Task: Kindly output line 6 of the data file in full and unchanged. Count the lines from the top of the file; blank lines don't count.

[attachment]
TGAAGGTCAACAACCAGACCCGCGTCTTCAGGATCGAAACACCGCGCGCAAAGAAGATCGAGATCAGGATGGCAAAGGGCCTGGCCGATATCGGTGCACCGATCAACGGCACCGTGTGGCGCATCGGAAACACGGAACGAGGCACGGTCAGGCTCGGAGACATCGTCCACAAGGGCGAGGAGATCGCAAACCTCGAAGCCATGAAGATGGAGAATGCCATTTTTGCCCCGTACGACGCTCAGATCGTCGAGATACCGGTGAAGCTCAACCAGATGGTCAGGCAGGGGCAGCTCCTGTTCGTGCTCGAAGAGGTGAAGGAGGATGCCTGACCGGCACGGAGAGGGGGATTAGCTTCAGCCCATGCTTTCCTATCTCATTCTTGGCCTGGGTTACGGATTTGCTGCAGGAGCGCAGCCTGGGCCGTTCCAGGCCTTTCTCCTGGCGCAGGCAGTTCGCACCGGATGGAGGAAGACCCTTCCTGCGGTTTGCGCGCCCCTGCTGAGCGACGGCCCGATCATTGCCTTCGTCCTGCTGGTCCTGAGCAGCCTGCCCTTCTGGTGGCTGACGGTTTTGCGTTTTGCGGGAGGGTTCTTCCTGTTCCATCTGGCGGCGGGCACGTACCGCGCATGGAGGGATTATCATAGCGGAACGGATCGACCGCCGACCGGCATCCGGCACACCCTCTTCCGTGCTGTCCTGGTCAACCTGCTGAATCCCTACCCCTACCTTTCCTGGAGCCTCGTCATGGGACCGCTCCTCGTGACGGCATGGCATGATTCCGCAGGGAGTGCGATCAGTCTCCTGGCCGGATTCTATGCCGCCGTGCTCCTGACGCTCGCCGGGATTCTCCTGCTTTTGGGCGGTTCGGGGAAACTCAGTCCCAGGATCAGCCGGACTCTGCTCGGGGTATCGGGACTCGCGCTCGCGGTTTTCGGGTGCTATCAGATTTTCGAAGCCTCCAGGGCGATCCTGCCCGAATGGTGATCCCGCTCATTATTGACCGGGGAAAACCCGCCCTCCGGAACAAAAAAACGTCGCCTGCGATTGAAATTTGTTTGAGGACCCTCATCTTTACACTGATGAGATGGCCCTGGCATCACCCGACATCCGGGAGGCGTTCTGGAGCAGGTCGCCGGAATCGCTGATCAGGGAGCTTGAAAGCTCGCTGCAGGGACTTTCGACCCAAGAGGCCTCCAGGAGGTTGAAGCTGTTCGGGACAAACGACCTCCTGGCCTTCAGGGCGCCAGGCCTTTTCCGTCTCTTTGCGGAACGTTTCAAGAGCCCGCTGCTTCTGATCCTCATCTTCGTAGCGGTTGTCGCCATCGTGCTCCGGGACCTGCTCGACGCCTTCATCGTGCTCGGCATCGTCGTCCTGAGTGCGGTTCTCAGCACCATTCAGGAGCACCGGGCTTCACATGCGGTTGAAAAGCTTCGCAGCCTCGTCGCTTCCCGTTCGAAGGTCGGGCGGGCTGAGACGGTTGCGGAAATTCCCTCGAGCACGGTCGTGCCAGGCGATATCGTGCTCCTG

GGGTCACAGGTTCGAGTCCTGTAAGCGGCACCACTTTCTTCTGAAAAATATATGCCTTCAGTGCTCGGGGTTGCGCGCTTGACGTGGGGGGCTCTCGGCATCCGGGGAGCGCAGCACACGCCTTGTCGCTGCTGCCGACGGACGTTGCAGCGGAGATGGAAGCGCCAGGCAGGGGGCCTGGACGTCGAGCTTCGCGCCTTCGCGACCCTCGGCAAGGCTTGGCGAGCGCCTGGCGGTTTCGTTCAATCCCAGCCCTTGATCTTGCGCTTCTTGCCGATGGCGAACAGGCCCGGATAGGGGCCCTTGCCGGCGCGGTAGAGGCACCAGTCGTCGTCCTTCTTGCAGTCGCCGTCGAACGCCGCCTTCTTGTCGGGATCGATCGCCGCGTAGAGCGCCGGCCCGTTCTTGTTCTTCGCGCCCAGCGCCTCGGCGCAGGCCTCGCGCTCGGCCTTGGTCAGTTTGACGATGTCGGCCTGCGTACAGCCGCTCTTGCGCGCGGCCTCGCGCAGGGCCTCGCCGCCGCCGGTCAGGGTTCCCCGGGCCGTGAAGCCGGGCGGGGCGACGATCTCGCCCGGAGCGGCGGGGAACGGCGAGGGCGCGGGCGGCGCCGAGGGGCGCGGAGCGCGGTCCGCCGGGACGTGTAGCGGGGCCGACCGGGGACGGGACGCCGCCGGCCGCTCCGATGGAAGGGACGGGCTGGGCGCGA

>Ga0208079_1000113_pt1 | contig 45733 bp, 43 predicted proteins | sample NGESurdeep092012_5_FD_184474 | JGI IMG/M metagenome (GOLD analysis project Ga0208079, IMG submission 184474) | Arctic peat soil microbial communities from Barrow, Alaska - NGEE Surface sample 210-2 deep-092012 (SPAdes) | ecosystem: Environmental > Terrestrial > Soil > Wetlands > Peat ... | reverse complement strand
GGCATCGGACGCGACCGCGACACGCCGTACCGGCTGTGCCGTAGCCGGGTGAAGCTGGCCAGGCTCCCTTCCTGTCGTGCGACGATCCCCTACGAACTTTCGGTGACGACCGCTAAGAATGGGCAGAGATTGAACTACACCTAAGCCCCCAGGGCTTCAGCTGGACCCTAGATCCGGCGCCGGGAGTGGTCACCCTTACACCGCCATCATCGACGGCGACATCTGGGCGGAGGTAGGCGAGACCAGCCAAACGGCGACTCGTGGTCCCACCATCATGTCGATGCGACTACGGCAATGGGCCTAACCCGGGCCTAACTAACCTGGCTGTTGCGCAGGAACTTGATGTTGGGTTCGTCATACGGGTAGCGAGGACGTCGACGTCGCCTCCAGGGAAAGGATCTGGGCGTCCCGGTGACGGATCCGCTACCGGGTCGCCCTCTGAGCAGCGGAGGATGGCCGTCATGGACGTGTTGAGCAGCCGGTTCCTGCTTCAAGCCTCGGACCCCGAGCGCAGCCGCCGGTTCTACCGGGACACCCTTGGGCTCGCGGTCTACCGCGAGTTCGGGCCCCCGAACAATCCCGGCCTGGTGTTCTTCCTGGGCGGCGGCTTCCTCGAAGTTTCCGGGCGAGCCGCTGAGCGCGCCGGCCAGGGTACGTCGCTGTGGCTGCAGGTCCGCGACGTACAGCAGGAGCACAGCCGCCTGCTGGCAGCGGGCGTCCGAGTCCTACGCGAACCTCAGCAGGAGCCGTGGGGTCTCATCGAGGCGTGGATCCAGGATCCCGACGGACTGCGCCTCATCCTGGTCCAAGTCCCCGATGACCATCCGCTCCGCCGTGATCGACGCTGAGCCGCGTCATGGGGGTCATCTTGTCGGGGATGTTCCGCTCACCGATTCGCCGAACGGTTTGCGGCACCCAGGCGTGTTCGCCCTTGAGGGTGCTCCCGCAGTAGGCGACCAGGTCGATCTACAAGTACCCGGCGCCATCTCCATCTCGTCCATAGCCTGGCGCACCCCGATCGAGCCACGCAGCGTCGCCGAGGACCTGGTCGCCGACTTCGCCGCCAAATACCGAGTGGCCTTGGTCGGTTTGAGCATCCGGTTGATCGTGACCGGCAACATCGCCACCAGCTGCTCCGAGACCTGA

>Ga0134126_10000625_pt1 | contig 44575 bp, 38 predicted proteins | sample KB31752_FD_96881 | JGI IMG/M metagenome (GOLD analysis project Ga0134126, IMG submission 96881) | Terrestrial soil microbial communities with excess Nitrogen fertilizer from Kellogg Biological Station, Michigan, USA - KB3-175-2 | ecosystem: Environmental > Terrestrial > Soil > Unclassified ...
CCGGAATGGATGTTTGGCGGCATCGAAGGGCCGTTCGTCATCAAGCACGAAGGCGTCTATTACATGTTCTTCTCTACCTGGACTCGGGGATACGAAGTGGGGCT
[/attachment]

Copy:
CCGGAATGGATGTTTGGCGGCATCGAAGGGCCGTTCGTCATCAAGCACGAAGGCGTCTATTACATGTTCTTCTCTACCTGGACTCGGGGATACGAAGTGGGGCT